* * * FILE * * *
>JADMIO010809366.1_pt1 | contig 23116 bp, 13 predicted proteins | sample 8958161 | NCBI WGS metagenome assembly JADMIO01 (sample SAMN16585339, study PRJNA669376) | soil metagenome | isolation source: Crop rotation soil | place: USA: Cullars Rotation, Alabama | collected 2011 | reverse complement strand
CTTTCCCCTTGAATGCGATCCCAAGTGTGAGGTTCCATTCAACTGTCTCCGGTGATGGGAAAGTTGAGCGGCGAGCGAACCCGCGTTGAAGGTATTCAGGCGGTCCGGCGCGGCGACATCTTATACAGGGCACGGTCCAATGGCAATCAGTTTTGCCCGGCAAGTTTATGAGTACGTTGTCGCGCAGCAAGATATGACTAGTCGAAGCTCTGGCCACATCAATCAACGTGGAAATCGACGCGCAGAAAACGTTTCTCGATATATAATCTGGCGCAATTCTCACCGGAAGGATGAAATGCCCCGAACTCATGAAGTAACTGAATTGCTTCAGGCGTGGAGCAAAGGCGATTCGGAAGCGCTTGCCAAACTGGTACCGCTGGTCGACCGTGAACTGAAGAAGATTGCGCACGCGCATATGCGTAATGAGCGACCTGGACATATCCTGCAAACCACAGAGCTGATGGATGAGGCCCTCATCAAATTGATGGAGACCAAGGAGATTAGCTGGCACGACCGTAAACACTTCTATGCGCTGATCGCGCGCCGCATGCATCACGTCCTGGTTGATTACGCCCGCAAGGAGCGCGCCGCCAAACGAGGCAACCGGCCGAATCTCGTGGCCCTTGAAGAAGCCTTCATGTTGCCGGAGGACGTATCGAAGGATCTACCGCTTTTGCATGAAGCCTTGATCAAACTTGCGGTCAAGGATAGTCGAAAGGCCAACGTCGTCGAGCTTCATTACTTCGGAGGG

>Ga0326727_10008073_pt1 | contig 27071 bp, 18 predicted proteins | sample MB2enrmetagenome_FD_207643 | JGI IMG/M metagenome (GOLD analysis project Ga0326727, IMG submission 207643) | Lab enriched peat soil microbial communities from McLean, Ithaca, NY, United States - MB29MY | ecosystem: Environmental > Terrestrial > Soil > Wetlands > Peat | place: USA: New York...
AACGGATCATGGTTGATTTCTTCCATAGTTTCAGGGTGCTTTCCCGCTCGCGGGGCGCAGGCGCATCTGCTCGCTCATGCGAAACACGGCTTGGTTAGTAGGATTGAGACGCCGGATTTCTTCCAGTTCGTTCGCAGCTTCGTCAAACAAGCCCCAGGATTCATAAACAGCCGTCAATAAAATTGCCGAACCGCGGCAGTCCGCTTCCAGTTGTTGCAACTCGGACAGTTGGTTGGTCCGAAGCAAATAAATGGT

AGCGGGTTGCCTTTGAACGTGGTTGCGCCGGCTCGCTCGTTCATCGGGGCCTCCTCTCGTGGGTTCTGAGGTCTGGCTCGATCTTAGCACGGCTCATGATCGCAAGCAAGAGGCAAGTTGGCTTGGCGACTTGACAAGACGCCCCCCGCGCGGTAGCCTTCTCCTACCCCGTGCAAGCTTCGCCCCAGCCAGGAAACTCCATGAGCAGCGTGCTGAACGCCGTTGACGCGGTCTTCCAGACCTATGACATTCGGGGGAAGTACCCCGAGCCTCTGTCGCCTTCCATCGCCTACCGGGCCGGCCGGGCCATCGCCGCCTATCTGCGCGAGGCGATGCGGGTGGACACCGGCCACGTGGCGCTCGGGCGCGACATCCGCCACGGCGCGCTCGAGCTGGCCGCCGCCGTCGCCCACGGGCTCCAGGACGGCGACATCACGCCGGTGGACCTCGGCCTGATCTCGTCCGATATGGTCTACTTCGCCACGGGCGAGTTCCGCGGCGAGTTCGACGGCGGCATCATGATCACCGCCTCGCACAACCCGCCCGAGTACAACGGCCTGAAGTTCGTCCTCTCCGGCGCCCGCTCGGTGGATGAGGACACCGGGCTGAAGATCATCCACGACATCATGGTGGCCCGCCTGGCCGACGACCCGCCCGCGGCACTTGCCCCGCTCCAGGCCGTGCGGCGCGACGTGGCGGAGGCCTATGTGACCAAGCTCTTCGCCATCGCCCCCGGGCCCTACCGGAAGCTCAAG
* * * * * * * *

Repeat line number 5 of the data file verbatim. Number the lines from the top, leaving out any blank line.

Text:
AGCGGGTTGCCTTTGAACGTGGTTGCGCCGGCTCGCTCGTTCATCGGGGCCTCCTCTCGTGGGTTCTGAGGTCTGGCTCGATCTTAGCACGGCTCATGATCGCAAGCAAGAGGCAAGTTGGCTTGGCGACTTGACAAGACGCCCCCCGCGCGGTAGCCTTCTCCTACCCCGTGCAAGCTTCGCCCCAGCCAGGAAACTCCATGAGCAGCGTGCTGAACGCCGTTGACGCGGTCTTCCAGACCTATGACATTCGGGGGAAGTACCCCGAGCCTCTGTCGCCTTCCATCGCCTACCGGGCCGGCCGGGCCATCGCCGCCTATCTGCGCGAGGCGATGCGGGTGGACACCGGCCACGTGGCGCTCGGGCGCGACATCCGCCACGGCGCGCTCGAGCTGGCCGCCGCCGTCGCCCACGGGCTCCAGGACGGCGACATCACGCCGGTGGACCTCGGCCTGATCTCGTCCGATATGGTCTACTTCGCCACGGGCGAGTTCCGCGGCGAGTTCGACGGCGGCATCATGATCACCGCCTCGCACAACCCGCCCGAGTACAACGGCCTGAAGTTCGTCCTCTCCGGCGCCCGCTCGGTGGATGAGGACACCGGGCTGAAGATCATCCACGACATCATGGTGGCCCGCCTGGCCGACGACCCGCCCGCGGCACTTGCCCCGCTCCAGGCCGTGCGGCGCGACGTGGCGGAGGCCTATGTGACCAAGCTCTTCGCCATCGCCCCCGGGCCCTACCGGAAGCTCAAG